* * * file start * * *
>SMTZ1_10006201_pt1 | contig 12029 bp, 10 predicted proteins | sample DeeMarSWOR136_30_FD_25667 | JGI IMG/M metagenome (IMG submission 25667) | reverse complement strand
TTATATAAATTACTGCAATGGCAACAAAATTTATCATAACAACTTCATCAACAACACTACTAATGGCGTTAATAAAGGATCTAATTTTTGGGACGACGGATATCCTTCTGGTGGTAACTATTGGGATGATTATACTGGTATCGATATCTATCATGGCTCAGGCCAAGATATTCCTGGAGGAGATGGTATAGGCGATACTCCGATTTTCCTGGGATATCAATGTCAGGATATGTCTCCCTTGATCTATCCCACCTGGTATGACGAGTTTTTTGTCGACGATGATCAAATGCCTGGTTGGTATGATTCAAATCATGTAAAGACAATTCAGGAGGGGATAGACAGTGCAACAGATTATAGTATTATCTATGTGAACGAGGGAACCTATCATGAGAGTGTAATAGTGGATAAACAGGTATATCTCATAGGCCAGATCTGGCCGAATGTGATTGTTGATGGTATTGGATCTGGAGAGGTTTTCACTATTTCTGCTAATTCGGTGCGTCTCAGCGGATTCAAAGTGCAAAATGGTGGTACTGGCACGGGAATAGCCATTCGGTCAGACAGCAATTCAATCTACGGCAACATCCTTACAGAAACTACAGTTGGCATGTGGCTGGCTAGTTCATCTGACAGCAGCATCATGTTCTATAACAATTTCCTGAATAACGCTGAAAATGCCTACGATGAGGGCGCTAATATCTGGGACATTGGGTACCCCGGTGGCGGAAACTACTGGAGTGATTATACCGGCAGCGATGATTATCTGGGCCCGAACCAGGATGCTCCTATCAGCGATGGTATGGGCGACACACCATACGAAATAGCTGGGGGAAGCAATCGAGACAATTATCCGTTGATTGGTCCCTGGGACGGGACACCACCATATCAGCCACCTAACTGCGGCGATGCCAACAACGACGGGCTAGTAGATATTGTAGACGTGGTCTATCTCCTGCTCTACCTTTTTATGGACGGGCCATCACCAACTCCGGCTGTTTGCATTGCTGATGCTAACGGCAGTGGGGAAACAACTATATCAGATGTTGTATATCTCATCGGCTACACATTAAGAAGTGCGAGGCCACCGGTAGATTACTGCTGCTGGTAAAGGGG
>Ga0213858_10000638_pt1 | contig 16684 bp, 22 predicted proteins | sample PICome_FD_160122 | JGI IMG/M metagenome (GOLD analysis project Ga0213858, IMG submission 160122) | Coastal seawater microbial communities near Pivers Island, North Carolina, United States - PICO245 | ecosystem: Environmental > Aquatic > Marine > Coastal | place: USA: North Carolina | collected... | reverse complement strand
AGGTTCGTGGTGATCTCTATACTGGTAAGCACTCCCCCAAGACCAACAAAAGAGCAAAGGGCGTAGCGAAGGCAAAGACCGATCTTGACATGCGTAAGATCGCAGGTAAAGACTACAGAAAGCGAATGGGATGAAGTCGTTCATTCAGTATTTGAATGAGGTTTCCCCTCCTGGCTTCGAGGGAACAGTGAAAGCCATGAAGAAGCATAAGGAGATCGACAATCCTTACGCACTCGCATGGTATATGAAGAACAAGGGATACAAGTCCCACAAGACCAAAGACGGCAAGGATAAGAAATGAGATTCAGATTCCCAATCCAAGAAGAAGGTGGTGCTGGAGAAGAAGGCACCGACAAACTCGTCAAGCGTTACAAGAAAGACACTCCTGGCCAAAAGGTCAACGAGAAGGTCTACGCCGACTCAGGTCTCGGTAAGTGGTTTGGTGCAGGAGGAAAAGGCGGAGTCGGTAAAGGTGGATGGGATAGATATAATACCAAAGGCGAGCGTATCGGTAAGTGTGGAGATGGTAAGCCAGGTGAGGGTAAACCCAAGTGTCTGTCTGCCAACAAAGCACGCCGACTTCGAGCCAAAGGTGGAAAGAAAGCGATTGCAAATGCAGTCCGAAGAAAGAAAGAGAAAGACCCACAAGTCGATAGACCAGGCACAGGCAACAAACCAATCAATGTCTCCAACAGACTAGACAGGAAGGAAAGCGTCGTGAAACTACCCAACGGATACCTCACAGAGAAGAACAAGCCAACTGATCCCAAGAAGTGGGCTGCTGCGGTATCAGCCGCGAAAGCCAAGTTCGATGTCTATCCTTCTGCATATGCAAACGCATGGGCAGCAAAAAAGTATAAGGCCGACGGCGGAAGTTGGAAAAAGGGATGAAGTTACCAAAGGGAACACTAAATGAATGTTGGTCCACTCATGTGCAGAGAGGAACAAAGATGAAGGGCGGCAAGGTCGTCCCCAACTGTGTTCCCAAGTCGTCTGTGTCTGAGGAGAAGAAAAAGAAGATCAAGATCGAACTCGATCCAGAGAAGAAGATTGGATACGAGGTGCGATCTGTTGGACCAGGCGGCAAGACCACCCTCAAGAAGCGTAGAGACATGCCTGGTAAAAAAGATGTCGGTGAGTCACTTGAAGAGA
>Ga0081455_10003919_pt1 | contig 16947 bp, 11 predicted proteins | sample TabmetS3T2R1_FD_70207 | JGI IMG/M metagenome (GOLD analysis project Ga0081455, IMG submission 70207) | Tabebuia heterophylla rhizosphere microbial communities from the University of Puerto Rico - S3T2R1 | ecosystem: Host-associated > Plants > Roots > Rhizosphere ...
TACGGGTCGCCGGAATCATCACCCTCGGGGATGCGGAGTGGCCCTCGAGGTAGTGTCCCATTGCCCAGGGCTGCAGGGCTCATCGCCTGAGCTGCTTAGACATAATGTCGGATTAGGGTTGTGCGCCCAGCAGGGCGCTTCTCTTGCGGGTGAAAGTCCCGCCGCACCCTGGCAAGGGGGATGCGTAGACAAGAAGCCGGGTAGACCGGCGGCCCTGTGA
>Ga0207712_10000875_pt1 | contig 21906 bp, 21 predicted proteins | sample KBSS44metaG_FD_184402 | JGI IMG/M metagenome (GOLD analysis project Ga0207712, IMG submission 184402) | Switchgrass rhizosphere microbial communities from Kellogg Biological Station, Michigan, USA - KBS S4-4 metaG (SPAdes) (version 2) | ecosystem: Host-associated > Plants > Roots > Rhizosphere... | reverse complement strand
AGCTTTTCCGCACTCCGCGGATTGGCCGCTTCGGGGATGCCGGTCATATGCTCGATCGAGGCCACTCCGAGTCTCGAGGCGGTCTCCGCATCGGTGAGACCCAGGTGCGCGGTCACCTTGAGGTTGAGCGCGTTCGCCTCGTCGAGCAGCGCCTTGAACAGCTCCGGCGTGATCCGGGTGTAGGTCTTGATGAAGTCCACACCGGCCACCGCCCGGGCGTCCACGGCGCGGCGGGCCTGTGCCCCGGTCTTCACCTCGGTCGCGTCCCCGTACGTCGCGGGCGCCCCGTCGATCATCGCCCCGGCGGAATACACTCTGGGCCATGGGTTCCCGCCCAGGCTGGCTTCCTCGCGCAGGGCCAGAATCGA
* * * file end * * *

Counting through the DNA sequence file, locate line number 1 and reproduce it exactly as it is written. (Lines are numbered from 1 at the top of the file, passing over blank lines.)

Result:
>SMTZ1_10006201_pt1 | contig 12029 bp, 10 predicted proteins | sample DeeMarSWOR136_30_FD_25667 | JGI IMG/M metagenome (IMG submission 25667) | reverse complement strand